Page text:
ANDREW Park was told a month ago that he is terminally ill with pancreatic cancer - but the 73-year-old is refusing to let such a devastating diagnosis hold him back.

Mr Park, who lives in Newport, took to his bicycle yesterday to help his daughter Ellen - also backed by other family members and friends - to complete a fundraising challenge which has raised thousands of pounds to support research into the disease.

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The diagnosis, delivered during a consultation via a video link on May 1, came as a shocking "bolt out of the blue", said Mr Park (above).

"You have two choices. You either give up and be miserable, or you can be positive," he said.

"But there's always something to be got out of each situation, and a huge amount of good is coming out of this."

Mr Park's wife Mary and daughter Ellen told the Argus this weekend of their feelings of helplessness and powerlessness on learning that the seemingly fit and healthy regular runner and tennis player may have between three and six months to live.

But after a few days, thoughts turned to trying to do something positive to raise awareness of a disease that often presents symptoms only at a very advanced stage, and which attracts a tiny percentage of research funding.

Pancreatic cancer kills around 9,000 people a year in the UK, and there are approximately 10,000 new cases every year.

"It took a couple of days to pick ourselves up, but after the initial bolt out of the blue everybody has shown their strength," said Mr Park, who worked as lawyer.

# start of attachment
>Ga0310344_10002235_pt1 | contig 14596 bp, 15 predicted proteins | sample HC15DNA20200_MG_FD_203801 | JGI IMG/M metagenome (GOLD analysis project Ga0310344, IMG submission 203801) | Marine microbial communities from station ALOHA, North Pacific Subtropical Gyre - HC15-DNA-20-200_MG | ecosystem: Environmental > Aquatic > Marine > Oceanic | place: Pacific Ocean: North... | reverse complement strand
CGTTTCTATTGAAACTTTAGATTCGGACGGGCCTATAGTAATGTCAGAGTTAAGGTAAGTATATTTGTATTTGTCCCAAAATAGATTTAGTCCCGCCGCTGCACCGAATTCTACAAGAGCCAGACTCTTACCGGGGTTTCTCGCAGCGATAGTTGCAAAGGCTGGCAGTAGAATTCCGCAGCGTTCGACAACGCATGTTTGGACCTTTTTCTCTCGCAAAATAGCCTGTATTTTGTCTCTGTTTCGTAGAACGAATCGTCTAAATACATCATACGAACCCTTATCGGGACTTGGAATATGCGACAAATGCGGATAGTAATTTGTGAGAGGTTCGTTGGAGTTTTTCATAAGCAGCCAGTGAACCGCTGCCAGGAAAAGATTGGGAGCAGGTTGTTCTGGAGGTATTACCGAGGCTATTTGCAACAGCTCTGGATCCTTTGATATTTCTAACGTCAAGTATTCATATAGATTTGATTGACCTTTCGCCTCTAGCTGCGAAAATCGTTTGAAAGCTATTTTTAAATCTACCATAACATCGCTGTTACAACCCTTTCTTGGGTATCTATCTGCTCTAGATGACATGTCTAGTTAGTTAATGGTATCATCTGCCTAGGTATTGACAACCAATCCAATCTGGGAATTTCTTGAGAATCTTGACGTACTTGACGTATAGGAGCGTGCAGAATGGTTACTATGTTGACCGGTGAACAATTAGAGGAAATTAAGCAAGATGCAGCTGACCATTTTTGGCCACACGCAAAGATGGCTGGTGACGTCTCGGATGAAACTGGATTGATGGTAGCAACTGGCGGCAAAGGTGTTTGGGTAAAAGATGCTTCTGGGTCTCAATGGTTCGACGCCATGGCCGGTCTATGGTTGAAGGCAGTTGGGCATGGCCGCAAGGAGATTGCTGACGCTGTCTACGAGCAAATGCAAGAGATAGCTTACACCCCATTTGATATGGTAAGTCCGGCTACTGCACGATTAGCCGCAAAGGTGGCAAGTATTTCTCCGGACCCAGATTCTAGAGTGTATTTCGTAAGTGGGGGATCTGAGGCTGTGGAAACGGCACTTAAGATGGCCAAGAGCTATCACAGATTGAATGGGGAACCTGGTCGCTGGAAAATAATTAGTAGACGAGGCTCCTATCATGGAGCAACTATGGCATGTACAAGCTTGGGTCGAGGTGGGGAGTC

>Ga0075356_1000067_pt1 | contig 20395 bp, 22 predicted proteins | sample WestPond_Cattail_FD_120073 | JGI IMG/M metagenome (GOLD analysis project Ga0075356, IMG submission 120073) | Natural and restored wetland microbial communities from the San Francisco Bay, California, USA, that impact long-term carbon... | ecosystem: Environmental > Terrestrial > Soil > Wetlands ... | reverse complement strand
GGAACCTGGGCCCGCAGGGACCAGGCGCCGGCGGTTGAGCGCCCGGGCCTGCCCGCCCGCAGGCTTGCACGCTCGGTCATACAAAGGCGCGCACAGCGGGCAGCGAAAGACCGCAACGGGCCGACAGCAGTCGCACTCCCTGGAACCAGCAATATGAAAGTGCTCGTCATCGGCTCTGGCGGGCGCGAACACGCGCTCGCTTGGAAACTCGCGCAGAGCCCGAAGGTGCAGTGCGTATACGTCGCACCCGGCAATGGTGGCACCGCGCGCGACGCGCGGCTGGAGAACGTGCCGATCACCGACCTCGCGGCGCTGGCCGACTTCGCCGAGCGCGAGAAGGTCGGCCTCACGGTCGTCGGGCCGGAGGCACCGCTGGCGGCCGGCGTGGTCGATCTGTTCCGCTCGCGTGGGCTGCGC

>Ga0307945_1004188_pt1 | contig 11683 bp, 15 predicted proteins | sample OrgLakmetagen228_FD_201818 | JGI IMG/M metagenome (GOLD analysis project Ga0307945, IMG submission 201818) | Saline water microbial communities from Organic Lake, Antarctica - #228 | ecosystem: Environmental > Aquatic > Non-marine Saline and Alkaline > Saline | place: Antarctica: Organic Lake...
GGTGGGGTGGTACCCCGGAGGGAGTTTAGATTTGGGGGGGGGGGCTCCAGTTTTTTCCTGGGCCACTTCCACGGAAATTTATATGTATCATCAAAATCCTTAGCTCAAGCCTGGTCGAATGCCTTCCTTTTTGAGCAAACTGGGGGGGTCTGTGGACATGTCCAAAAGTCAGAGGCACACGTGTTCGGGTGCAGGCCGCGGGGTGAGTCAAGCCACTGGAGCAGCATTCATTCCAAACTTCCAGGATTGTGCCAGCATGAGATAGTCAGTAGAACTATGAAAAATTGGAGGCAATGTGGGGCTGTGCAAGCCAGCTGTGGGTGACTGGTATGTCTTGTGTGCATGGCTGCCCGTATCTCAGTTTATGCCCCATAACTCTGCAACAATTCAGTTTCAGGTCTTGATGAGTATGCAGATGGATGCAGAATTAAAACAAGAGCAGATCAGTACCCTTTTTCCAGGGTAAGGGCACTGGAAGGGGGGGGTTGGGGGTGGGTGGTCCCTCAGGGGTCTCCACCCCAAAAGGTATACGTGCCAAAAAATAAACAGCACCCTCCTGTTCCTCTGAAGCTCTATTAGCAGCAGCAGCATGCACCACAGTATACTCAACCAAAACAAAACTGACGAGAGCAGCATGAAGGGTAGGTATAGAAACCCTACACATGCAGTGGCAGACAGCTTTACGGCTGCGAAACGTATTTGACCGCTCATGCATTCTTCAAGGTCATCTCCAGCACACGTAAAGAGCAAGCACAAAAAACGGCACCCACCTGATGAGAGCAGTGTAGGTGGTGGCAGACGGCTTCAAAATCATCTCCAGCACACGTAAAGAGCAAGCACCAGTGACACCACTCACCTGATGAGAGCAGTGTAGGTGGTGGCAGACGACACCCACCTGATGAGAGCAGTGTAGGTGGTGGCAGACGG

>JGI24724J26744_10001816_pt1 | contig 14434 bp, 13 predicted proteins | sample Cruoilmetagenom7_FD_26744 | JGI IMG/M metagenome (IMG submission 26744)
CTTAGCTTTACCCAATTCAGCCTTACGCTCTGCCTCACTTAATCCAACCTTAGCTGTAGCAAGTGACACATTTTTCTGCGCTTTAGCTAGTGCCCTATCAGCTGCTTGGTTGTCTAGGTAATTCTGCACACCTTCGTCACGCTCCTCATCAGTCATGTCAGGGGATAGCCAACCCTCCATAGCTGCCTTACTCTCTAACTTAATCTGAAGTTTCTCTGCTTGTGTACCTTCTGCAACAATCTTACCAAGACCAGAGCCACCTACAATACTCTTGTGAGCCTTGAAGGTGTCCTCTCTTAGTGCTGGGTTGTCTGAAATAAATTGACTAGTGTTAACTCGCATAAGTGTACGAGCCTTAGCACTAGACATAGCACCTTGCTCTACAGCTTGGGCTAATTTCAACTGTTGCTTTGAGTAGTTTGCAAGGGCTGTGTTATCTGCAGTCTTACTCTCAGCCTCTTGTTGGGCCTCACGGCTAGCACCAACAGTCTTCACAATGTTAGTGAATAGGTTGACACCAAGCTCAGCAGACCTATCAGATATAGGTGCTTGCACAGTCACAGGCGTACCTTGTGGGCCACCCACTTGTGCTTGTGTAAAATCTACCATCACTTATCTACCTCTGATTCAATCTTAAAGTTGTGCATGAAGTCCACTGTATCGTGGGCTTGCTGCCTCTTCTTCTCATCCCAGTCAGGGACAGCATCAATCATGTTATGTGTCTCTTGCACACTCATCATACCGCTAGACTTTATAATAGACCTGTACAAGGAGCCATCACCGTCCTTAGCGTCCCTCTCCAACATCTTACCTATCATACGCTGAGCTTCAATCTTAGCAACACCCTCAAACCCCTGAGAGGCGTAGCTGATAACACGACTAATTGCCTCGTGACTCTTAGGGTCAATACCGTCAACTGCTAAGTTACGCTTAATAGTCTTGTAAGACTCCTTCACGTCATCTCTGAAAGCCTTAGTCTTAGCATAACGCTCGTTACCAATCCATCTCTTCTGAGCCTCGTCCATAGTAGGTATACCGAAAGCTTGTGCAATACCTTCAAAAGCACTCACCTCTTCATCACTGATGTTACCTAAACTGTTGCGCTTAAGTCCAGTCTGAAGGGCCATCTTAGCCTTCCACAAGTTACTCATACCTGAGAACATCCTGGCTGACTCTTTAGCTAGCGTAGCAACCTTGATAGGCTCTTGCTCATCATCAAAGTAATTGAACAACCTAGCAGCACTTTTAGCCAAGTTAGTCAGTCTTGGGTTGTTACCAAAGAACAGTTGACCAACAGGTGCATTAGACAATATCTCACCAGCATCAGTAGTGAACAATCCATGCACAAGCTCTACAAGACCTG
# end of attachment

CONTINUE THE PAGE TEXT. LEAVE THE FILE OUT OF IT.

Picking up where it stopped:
"My wife and daughters have been incredible. Everyone has pulled together and the support has been amazing. It has helped to keep morale high.

"So many people have been in touch to wish me well, and I've been in contact with people I haven't spoken to for 50 or 60 years."


Ellen Park decided to raise money for pancreatic cancer research, through the charity Pancreatic Cancer UK, by running the equivalent of a half marathon every day for a week. Son Lewis Schmeits and their labrador dog Boris have chipped in too with five miles a day each.

That gruelling challenge came to an end yesterday as members of the Park family, and friends, completed a final three-mile, socially-distanced run - or cycle, in Mr Park's case - along the Usk riverfront in Newport.

South Wales Argus:

Ellen Park with son Lewis Schmeits and labrador Boris after completing the fund- and awareness-raising challenge

More than £5,000, taking gift aid into consideration, has so far been raised - more details here - but raising awareness of the symptoms and the need for people to act on them, is key to their efforts too.

Mr Park remains positive, and if a treatment for the obstructive jaundice he has developed is successful, he might become eligible for chemotherapy and surgery, though less than 10 per cent of cases proceed to the latter stage and there is no guarantee of success.

In the meantime, he has been busy speaking to some of his sporting heroes, after his other daughter Sally issued a call-out on Twitter asking them if they would spare some time to contact him.

So far, two-time Olympic decathlon gold medallist Daley Thompson, double Olympic 1,500m gold medallist and long-time world 800m record holder Sebastian (now Lord) Coe, England Rugby World Cup hero Jonny Wilkinson, and Olympic 800m and 1,500m gold medallist Dame Kelly Holmes have answered the call.

"It's been amazing. Daley Thompson and I were talking and Sebastian Coe suddenly appeared in the conversation, and with Jonny Wilkinson it felt like we could have talked for ever.

"These are ordinary people who have done extraordinary things with their extraordinary talents and skills, and they have been kind enough to give up their time for me."